The 18th Day
raditionally, the British have always been rubbish at hip-hop. Some of you may remember Derek B, who proclaimed himself to be a bad young brother—that’s bad meaning really bad. Then there was…er, well, I can’t think of anyone else. Admitting defeat early on, we left it up to the originators across the pond to run away with this musical genre.
Until now, that is. Now we’ve got The Streets. And Dizzee Rascal. And bidding for the title Queen of UK Hip Hop is Estelle, a 24-year-old West Londoner who makes Snoop Dogg look shy and retiring. She’s been around for a while now, winning Best Female Rapper at the UK Hip Hop Awards for three years running. The 18th Day is her attempt to cross over into the mainstream with the hope, I guess, that she’ll follow Mike Skinner and Dizzee into the American charts.
The 18th Day contains two fantastic tracks: the singles, “1980” and “Free”. The former is a joyous feelgood introduction to Estelle’s life. God made her in 1980, she started getting hers in ‘89 (whatever that means) and began writing rhymes in ‘99. We learn that she grew up in a big house in which buying trendy footwear took priority over food and that her next-door neighbour was eaten by his cats. Also, she and her cousin used to come down the stairs singing Mel and Kim songs. Gritty urban commentary this ain’t, but it hardly matters. It’s so catchy and bouncy, and delivered with such gusto, that you can’t help but fall in love with it. “Free” is even better, despite its sometimes sickly sweet positive message.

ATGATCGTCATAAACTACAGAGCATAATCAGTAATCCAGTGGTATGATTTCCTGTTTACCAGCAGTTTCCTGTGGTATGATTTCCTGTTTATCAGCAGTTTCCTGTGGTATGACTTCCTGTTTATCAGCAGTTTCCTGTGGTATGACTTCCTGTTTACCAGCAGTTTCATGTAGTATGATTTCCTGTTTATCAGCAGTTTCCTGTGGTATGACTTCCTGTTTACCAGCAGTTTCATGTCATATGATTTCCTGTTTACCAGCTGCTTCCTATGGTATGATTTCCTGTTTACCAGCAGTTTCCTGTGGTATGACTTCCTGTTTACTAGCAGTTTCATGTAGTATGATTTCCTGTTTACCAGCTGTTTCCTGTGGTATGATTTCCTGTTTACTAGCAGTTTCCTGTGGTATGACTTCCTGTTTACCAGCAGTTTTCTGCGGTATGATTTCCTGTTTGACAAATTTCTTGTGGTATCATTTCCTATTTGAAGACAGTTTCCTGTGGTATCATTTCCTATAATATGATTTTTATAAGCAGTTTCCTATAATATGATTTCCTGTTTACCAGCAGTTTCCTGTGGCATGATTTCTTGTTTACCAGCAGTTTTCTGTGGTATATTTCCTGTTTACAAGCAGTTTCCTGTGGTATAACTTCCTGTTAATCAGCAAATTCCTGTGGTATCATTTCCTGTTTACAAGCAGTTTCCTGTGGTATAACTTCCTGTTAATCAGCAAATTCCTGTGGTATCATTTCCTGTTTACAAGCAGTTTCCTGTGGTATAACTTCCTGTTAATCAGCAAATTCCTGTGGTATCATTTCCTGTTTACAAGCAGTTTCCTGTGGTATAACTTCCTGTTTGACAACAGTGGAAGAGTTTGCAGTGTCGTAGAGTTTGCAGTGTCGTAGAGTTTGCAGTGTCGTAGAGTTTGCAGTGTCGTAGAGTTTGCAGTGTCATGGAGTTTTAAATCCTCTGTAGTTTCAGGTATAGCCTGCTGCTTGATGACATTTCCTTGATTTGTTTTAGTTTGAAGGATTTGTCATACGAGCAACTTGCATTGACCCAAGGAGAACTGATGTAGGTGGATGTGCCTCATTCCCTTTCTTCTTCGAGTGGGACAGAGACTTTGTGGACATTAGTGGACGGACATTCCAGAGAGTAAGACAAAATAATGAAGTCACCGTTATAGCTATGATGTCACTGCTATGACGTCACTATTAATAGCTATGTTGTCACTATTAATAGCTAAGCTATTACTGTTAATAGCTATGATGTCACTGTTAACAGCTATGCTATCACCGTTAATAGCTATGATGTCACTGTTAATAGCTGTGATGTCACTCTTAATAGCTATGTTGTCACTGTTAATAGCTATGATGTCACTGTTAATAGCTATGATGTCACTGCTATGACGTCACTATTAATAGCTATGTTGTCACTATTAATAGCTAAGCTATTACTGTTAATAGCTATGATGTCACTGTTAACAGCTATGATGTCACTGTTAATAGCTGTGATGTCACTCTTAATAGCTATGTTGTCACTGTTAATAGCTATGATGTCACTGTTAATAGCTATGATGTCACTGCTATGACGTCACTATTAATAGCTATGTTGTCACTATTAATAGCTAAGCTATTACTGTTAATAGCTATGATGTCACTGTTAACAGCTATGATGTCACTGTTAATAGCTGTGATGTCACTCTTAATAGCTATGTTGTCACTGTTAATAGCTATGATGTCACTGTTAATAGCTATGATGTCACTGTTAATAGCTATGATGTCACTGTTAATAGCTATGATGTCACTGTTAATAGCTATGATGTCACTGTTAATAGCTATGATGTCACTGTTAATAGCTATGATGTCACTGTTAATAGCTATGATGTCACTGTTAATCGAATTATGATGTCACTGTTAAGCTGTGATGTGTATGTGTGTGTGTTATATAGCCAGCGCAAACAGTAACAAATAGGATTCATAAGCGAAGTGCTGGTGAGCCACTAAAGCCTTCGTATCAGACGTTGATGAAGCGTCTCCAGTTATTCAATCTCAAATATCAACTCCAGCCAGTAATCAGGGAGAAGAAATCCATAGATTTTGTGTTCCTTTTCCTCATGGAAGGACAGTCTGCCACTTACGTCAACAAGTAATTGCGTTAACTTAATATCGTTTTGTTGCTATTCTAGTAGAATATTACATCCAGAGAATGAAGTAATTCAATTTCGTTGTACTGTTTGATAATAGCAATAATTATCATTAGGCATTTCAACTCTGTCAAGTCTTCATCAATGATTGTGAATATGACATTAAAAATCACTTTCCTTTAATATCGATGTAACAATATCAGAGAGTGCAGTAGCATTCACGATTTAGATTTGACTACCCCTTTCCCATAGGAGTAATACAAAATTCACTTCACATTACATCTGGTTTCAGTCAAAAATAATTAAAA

Unfortunately, the rest of the album doesn’t quite come up to scratch. “Dance Bitch” sounds like somebody trying to sound like Missy Elliott, which is a thankless task and guaranteed to fall flat. “I Wanna Love You” is a sweet love song, but it doesn’t stand out from a million others of its type and much of the rest of the album blends together, with one slickly-produced song gliding into another, with a paucity of killer hooks. And because Estelle seems to be more interested in a pop tinged r‘n’b sound instead of her usual hip-hop, this lack of hooks becomes a major problem by album’s end.
The 18th Day leaves you feeling that Estelle has a hell of a lot of promise but isn’t quite there yet. She has the star quality and confidence to make it; she proves on here that she’s no one-trick pony—she can sing and rap in a unique voice. What remains to be seen is whether she will ever get the lyrical voice to match. With the right material and producers, Estelle could be Britain’s first bona fide female rap superstar.
Reviewed by: Mark Edwards
Reviewed on: 2004-11-30